• What do we know about etanercept’s side effects in aged patients with neurologic disease?
  • Do we know how patients on perispinal etanercept fare over the long term, past the six-week injection schedule?
  • Is the evidence strong enough to warrant federally funded, or ADCS trials?

What Is TNFα? Overview of Main Properties
Produced mainly by cells of the immune system, tumor necrosis factor α (TNFα) operates in various parts of the body as a key cytokine in inflammation and immune processes (1). In the peripheral immune system, activated macrophages and monocytes release TNFα. In the brain, TNFα is expressed by neurons and glia, and promotes inflammatory responses by recruiting microglia or astrocytes to lesion sites, leading to glial cell activation. After release, TNFα binds specific receptors (TNFR1 and II) to elicit biological effects by mechanisms not fully understood.

The two receptor subtypes, TNFR1 and TNFR2, differ considerably in amino acid sequence, with just 24 percent homology in the extracellular region and about 10 percent homology in the intracellular domain. The receptors also differ functionally. TNFR1, but not TNFR2, contains an intracellular “death domain” (DD) that activates NF-κB signaling pathways leading to apoptosis (2). On the other hand, knockdown studies have shown that TNFR2 plays a trophic or protective role in neuronal survival (3).

TNFα in Normal and Diseased Brain
Released by activated microglia or astrocytes, TNFα can be trophic or toxic, depending on stage of development, target cell, and receptor subtype. For example, TNFα protects fetal and postnatal neurons after glucose deprivation (4), and adult cortical neurons after traumatic brain injury (5). In rats, administration of exogenous TNFα results in region-specific attenuation of excitotoxic damage in the brain. Given that TNFα is rapidly produced in glial cells and neurons after excitotoxic insults, the findings suggest that endogenous TNFα may modulate responses to excitotoxic brain injury.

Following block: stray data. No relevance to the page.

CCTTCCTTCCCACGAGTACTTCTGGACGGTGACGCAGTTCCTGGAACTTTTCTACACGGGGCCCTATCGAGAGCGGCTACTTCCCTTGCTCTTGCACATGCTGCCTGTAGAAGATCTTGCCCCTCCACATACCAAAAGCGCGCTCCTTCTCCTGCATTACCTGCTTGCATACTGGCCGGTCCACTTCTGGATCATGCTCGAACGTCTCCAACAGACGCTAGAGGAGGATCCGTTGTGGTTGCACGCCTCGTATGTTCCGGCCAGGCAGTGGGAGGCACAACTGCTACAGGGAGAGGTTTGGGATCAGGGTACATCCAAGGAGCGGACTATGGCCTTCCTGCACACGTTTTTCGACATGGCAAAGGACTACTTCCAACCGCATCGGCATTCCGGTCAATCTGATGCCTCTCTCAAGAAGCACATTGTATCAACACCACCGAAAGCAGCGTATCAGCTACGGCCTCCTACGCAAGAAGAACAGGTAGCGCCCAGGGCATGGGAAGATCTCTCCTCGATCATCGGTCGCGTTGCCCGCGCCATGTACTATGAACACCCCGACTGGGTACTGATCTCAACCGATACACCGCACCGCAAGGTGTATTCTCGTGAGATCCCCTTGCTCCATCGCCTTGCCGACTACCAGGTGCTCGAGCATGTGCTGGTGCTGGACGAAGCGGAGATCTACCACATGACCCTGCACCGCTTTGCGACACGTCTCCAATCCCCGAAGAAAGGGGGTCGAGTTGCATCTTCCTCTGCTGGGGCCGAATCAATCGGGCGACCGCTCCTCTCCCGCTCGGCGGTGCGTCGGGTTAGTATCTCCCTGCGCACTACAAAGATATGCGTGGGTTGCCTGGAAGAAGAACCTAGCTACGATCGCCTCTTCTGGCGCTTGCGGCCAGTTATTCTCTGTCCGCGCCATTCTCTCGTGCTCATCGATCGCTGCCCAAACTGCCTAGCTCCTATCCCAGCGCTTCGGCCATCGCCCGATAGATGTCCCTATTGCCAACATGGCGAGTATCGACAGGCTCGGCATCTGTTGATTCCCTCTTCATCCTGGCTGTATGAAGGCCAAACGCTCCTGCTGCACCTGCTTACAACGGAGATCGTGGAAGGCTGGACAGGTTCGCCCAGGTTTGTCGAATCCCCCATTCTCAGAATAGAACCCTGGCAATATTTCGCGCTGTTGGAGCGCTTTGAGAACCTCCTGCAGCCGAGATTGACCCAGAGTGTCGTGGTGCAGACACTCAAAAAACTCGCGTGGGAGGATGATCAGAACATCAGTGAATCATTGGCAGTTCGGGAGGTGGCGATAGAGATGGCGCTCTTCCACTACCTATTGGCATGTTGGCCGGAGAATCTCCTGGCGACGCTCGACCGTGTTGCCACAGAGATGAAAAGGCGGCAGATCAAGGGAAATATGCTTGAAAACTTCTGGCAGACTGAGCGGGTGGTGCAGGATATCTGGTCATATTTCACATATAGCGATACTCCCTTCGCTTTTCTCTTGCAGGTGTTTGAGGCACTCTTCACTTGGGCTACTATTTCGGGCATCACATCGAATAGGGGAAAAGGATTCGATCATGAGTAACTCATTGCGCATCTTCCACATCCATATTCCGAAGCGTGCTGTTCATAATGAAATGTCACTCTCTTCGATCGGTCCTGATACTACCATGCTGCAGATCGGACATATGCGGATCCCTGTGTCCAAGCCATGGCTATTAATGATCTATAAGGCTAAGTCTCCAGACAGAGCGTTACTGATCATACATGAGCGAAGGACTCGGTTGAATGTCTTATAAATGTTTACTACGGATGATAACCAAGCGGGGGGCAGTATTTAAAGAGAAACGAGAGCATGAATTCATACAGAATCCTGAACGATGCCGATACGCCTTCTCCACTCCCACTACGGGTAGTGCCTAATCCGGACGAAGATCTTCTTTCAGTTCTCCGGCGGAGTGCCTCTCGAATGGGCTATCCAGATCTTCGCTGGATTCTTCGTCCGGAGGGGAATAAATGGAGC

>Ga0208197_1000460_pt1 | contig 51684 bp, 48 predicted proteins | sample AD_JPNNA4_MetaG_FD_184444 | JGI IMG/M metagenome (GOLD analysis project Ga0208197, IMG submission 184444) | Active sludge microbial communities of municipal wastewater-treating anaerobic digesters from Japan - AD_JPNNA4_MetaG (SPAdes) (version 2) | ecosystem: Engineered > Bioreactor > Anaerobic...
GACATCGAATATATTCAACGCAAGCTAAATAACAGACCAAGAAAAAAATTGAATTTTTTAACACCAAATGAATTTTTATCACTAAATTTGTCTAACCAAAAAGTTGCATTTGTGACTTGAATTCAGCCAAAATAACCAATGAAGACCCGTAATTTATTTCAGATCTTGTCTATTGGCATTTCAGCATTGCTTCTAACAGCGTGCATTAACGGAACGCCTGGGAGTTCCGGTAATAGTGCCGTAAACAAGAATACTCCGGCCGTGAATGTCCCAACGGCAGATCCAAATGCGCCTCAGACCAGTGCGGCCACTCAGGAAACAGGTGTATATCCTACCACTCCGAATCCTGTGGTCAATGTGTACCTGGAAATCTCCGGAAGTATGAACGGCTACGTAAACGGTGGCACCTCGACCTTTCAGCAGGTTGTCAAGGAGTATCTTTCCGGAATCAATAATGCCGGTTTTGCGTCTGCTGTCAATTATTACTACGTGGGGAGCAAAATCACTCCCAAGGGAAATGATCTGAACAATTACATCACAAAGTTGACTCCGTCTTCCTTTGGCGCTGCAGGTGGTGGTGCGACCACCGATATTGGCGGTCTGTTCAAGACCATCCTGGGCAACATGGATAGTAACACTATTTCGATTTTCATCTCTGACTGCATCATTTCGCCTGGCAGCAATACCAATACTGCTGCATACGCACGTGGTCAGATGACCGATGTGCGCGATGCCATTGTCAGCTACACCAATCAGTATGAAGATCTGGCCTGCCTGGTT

TNFα can also have detrimental effects. For example, it potently influences aspects of synaptic transmission and plasticity, such as long-term potentiation and synaptic scaling in learning and memory (6-8). Studies in TNFα-deficient mice suggest that TNFα may disrupt synaptic plasticity by modulating synaptic vesicle proteins (9). The same doses of TNFα that aid development of fetal rat hippocampal neurons can kill human cortical neurons and oligodendrocytes. Indeed, TNFα can become destructive, and even toxic, during aging, injury, and in some disease states.

Most chronic neurodegenerative diseases are accompanied by a cytokine-mediated inflammatory response termed neuroinflammation. Though most cytokines, including TNFα, are expressed at very low levels in the healthy brain, disease-related neuroinflammation can be detected years before neurons die in significant numbers. Microglial cells and astrocytes are activated in diseased brains, and TNFα is secreted by microglia (10).

TNFα Receptor Signaling and Neuron Death